The 2002-series of the GED test is being phased out in favor of a new computerized test format starting in 2014. This change in format brings a few other changes to the testing process. One of the biggest changes is a reduction in the number of test sections required to complete the GED. With the last version, there were five subject tests that had to be passed for the high school credential. But starting in 2014, there are only four subject tests that must be challenged and passed. They are similar to the last version but bear some marked differences worth understanding.
Mathematical reasoning is the section of the GED that challenges the test-taker’s understanding of basic arithmetic and algebra. About 45% of the mathematics section covers quantitative problem solving while the remaining 55% covers algebraic solutions. The problems are based on academic examples and also examples that might occur in the workplace. One of the biggest changes to this section is the new on-screen calculator provided to each test-taker. Rather than requiring each student to bring their own calculator, the new computer format allows everyone to use the same instrument.
The new version of the science subject test is very similar to the 2002-series test. There are three basic categories of questions covered: life science, earth science, and physical science. These three fields represent the broadest coverage of science possible. The majority of questions are equally shared between life science and physical science, comprising about 80% of the science test. Earth and space sciences only account for about 20% of the test. There are two main themes that all the questions relate to, regardless of their field of science. Human Health and Living Systems focuses on the physical body, how it functions, and the material basis of life. Energy and Related Systems focuses on the transference of energy between living and organic systems.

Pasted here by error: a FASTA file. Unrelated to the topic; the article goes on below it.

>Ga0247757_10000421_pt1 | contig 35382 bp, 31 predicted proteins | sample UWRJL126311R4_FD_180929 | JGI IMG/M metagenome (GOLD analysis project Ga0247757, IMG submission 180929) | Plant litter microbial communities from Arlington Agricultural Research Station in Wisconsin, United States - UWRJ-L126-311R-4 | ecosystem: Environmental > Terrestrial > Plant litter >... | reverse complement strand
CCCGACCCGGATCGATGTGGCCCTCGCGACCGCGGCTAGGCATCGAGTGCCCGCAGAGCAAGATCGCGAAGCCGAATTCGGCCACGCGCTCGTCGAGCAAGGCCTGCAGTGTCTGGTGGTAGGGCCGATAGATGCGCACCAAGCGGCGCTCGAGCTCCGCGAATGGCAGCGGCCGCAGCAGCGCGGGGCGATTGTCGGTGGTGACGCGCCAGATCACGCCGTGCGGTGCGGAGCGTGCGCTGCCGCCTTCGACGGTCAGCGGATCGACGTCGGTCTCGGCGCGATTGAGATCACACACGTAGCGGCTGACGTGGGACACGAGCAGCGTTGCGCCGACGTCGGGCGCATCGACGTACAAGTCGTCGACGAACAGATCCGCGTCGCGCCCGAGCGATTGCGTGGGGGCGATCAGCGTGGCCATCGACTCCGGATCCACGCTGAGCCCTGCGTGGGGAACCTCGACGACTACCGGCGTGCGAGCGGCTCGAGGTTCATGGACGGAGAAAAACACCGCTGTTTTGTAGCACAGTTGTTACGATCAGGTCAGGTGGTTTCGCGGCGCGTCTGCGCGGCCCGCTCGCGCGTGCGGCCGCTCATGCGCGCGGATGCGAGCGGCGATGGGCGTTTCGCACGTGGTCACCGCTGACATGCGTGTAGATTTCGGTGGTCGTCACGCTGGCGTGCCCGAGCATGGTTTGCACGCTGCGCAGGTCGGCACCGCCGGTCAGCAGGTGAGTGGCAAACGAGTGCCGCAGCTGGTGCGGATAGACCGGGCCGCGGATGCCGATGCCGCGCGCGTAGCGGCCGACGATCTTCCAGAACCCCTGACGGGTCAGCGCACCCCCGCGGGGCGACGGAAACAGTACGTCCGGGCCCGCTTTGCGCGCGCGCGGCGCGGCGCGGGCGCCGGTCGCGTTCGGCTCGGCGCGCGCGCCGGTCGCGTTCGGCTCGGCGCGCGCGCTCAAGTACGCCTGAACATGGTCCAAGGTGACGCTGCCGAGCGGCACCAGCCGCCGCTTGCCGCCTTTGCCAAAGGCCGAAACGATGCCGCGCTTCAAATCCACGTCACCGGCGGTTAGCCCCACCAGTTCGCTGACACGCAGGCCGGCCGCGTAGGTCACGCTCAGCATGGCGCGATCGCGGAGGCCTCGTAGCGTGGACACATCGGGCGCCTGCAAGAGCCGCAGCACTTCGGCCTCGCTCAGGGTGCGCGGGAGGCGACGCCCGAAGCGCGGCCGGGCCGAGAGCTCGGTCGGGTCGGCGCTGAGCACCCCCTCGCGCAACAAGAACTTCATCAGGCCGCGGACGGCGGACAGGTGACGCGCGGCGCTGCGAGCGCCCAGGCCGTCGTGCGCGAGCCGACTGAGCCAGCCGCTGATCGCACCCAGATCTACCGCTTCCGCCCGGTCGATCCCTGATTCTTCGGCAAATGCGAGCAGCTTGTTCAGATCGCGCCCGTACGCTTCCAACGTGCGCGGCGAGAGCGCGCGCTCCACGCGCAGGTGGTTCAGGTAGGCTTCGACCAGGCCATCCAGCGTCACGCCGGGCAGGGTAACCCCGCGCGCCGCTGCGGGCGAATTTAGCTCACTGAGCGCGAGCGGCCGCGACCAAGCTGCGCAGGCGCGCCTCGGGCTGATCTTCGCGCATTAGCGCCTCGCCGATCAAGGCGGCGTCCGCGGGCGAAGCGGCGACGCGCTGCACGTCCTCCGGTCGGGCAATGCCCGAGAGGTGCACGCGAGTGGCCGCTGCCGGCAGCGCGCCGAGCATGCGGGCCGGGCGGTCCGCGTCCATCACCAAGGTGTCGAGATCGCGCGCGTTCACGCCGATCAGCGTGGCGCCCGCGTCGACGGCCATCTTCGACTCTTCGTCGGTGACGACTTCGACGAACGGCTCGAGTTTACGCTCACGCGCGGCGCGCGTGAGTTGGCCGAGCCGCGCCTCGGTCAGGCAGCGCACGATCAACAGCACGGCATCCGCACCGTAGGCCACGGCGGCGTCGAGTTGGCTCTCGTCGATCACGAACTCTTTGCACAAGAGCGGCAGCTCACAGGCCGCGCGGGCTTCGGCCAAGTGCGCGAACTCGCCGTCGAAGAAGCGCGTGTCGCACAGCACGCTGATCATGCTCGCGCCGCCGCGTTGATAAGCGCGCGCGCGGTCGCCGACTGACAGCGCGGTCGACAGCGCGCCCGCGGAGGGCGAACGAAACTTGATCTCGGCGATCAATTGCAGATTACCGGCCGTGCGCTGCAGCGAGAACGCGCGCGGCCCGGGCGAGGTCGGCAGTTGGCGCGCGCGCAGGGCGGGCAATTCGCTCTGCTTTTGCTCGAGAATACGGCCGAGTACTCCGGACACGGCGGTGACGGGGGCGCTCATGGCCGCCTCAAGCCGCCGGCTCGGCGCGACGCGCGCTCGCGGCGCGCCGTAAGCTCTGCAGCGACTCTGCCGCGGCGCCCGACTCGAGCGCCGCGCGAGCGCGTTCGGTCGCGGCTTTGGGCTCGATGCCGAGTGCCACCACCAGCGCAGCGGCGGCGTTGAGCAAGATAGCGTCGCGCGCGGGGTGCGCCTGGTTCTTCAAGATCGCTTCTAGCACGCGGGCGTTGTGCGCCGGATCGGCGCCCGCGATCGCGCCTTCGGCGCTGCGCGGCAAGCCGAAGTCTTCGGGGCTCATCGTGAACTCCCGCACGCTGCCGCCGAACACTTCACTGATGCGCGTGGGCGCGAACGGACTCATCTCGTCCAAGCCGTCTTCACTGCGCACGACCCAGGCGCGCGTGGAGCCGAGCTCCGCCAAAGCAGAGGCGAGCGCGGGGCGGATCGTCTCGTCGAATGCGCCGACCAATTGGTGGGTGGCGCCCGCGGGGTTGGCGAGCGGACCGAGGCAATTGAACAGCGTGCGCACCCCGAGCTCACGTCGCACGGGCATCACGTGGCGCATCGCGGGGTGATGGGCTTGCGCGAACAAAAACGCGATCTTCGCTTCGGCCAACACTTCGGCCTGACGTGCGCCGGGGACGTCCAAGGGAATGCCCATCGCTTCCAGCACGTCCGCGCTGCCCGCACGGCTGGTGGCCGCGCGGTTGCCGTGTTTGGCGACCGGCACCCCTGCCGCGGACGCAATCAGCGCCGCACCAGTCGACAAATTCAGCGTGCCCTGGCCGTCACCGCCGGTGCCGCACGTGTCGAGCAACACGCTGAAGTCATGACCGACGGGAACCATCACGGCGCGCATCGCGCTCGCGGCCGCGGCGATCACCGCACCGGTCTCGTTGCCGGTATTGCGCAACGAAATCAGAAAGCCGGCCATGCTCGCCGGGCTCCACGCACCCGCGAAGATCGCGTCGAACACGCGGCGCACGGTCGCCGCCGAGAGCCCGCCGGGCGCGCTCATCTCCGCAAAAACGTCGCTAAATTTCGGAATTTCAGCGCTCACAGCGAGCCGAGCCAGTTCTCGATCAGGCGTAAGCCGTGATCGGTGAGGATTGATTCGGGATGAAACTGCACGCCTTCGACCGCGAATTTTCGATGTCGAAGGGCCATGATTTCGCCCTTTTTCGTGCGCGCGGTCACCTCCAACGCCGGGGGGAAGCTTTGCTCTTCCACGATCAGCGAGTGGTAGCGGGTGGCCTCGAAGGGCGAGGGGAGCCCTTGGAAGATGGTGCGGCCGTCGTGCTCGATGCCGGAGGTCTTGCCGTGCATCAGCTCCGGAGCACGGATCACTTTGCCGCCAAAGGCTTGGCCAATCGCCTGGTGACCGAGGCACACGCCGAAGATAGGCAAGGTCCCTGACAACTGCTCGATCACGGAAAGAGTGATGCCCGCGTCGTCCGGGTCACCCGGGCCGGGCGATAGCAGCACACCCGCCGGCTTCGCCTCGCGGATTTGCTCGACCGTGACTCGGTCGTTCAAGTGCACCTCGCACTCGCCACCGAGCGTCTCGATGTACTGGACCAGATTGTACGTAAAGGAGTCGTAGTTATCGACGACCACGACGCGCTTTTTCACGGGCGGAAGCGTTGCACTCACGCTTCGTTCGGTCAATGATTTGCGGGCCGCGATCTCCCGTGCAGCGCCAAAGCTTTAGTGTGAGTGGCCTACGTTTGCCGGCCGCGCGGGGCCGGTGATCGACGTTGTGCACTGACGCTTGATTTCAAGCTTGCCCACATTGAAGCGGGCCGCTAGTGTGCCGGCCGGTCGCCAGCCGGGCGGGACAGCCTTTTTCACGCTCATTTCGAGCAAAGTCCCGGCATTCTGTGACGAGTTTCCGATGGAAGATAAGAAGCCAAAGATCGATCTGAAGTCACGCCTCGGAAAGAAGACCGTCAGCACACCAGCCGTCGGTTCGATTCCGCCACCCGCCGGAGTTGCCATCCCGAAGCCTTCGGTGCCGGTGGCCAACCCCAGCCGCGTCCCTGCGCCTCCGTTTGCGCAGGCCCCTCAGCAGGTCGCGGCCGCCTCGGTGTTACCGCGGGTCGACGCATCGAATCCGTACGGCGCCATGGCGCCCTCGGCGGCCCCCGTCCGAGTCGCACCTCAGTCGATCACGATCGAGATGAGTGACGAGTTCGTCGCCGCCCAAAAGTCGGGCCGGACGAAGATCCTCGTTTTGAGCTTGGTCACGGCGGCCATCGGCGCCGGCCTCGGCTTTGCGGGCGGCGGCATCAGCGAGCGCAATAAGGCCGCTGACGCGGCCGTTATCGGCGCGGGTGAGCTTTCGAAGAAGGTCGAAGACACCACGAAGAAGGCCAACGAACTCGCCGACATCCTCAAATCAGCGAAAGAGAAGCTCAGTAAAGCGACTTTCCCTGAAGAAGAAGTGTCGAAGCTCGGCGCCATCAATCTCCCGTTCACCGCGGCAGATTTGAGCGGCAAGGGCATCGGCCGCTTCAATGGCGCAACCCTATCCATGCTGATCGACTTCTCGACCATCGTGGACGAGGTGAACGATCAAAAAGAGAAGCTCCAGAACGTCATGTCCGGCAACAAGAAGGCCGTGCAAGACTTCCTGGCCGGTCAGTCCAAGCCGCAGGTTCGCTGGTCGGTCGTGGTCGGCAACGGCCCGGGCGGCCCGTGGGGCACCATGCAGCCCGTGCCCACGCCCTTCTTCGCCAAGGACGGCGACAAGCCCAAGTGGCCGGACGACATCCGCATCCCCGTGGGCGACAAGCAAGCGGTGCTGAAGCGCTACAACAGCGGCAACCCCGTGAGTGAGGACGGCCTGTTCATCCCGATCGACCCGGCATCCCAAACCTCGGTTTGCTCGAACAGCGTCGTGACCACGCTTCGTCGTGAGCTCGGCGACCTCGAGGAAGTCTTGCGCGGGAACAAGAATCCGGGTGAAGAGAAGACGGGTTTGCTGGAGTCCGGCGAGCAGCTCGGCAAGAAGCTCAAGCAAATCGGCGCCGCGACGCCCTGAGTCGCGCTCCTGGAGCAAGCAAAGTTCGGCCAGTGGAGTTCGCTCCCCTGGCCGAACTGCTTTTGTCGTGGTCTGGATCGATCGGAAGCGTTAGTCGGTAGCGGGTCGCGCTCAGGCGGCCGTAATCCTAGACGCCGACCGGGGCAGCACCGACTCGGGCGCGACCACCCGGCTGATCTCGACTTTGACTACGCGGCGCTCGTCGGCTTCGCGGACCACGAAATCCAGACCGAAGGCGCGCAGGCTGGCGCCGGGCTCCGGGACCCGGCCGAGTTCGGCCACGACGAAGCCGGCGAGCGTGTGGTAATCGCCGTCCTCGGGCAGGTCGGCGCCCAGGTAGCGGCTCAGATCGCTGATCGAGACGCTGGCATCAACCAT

Reasoning Through Language Arts
Reasoning through Language Arts is the combination of the previous test’s subjects on reading and writing. Now, this test challenges students to read and write about specific passages within a single subject test. 75% of the reading material covered comes from nonfiction, scientific sources, and workplace scenarios. The remaining 25% of the reading material covered comes from literature. The biggest difference in this section is that test-takers must type their answers and essays instead of writing them out in pen.
The social studies subject test covers U.S. history and other subjects of social relevance. 50% of the test questions on the social studies section cover civics and the operations of the government, 20% covers U.S. history, 15% covers economics, and the remaining 15% covers global geography. This part of the test has not been changed very much from the 2002-series and much of the subject material has remained the same.